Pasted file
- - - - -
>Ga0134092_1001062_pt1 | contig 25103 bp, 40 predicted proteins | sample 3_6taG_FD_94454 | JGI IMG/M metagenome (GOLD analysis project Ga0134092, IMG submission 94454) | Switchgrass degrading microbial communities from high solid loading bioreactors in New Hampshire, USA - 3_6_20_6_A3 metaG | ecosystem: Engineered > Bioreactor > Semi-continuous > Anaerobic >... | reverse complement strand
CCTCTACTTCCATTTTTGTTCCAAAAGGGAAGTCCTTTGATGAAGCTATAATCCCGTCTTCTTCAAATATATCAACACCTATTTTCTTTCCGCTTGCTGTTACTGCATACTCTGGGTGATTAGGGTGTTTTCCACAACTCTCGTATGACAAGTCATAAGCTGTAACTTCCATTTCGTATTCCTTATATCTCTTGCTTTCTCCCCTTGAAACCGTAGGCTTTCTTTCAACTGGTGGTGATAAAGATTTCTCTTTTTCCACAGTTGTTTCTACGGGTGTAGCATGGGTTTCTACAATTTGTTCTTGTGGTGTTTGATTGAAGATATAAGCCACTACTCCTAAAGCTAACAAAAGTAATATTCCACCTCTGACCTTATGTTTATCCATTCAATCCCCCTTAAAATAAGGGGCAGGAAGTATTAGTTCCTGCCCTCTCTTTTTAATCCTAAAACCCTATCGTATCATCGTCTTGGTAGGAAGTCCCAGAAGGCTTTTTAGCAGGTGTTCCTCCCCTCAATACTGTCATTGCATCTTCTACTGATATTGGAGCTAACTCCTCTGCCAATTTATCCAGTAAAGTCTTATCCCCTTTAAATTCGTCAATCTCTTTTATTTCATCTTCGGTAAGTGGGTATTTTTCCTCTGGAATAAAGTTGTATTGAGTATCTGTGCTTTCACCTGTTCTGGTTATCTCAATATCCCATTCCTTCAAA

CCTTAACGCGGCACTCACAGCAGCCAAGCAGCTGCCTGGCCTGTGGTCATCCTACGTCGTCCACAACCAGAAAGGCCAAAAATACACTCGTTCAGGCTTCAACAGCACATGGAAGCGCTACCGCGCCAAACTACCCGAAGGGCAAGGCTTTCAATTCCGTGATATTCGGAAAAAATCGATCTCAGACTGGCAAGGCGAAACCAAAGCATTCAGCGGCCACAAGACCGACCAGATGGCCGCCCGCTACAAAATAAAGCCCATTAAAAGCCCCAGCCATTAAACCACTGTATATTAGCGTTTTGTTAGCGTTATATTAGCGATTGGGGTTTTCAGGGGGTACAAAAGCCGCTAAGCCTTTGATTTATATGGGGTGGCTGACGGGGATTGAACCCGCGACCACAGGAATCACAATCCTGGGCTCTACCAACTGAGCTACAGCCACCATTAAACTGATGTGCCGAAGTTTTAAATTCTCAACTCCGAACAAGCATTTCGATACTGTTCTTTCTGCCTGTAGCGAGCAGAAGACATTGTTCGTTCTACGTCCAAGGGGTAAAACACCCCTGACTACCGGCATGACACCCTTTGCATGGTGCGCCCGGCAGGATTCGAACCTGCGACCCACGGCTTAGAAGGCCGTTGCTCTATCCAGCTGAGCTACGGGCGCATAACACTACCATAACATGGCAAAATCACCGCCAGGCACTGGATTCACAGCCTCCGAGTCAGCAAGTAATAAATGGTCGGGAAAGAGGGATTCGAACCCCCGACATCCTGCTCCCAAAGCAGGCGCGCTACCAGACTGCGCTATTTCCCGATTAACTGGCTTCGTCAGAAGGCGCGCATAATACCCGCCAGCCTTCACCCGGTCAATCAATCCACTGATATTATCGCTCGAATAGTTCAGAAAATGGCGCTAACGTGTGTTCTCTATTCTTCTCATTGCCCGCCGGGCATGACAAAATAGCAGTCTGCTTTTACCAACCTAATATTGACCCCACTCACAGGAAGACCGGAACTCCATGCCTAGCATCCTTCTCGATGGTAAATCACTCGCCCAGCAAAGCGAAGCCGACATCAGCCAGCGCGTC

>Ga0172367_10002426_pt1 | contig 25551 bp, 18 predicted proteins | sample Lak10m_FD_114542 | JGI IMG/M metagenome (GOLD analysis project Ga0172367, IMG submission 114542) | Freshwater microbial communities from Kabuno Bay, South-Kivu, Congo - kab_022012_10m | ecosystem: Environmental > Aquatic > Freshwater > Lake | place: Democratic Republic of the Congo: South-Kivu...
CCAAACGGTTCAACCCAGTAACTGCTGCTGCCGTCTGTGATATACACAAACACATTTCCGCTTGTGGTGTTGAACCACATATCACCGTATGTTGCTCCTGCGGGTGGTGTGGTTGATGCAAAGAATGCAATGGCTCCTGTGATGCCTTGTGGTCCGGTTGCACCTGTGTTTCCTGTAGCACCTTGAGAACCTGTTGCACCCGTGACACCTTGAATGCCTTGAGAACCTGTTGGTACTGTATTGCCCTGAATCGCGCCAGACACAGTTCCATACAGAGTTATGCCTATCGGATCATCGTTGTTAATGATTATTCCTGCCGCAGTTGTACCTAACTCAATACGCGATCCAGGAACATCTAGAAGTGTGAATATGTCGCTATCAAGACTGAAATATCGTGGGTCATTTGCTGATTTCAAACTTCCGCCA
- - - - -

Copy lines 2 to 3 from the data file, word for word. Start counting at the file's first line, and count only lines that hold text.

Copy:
CCTCTACTTCCATTTTTGTTCCAAAAGGGAAGTCCTTTGATGAAGCTATAATCCCGTCTTCTTCAAATATATCAACACCTATTTTCTTTCCGCTTGCTGTTACTGCATACTCTGGGTGATTAGGGTGTTTTCCACAACTCTCGTATGACAAGTCATAAGCTGTAACTTCCATTTCGTATTCCTTATATCTCTTGCTTTCTCCCCTTGAAACCGTAGGCTTTCTTTCAACTGGTGGTGATAAAGATTTCTCTTTTTCCACAGTTGTTTCTACGGGTGTAGCATGGGTTTCTACAATTTGTTCTTGTGGTGTTTGATTGAAGATATAAGCCACTACTCCTAAAGCTAACAAAAGTAATATTCCACCTCTGACCTTATGTTTATCCATTCAATCCCCCTTAAAATAAGGGGCAGGAAGTATTAGTTCCTGCCCTCTCTTTTTAATCCTAAAACCCTATCGTATCATCGTCTTGGTAGGAAGTCCCAGAAGGCTTTTTAGCAGGTGTTCCTCCCCTCAATACTGTCATTGCATCTTCTACTGATATTGGAGCTAACTCCTCTGCCAATTTATCCAGTAAAGTCTTATCCCCTTTAAATTCGTCAATCTCTTTTATTTCATCTTCGGTAAGTGGGTATTTTTCCTCTGGAATAAAGTTGTATTGAGTATCTGTGCTTTCACCTGTTCTGGTTATCTCAATATCCCATTCCTTCAAA

CCTTAACGCGGCACTCACAGCAGCCAAGCAGCTGCCTGGCCTGTGGTCATCCTACGTCGTCCACAACCAGAAAGGCCAAAAATACACTCGTTCAGGCTTCAACAGCACATGGAAGCGCTACCGCGCCAAACTACCCGAAGGGCAAGGCTTTCAATTCCGTGATATTCGGAAAAAATCGATCTCAGACTGGCAAGGCGAAACCAAAGCATTCAGCGGCCACAAGACCGACCAGATGGCCGCCCGCTACAAAATAAAGCCCATTAAAAGCCCCAGCCATTAAACCACTGTATATTAGCGTTTTGTTAGCGTTATATTAGCGATTGGGGTTTTCAGGGGGTACAAAAGCCGCTAAGCCTTTGATTTATATGGGGTGGCTGACGGGGATTGAACCCGCGACCACAGGAATCACAATCCTGGGCTCTACCAACTGAGCTACAGCCACCATTAAACTGATGTGCCGAAGTTTTAAATTCTCAACTCCGAACAAGCATTTCGATACTGTTCTTTCTGCCTGTAGCGAGCAGAAGACATTGTTCGTTCTACGTCCAAGGGGTAAAACACCCCTGACTACCGGCATGACACCCTTTGCATGGTGCGCCCGGCAGGATTCGAACCTGCGACCCACGGCTTAGAAGGCCGTTGCTCTATCCAGCTGAGCTACGGGCGCATAACACTACCATAACATGGCAAAATCACCGCCAGGCACTGGATTCACAGCCTCCGAGTCAGCAAGTAATAAATGGTCGGGAAAGAGGGATTCGAACCCCCGACATCCTGCTCCCAAAGCAGGCGCGCTACCAGACTGCGCTATTTCCCGATTAACTGGCTTCGTCAGAAGGCGCGCATAATACCCGCCAGCCTTCACCCGGTCAATCAATCCACTGATATTATCGCTCGAATAGTTCAGAAAATGGCGCTAACGTGTGTTCTCTATTCTTCTCATTGCCCGCCGGGCATGACAAAATAGCAGTCTGCTTTTACCAACCTAATATTGACCCCACTCACAGGAAGACCGGAACTCCATGCCTAGCATCCTTCTCGATGGTAAATCACTCGCCCAGCAAAGCGAAGCCGACATCAGCCAGCGCGTC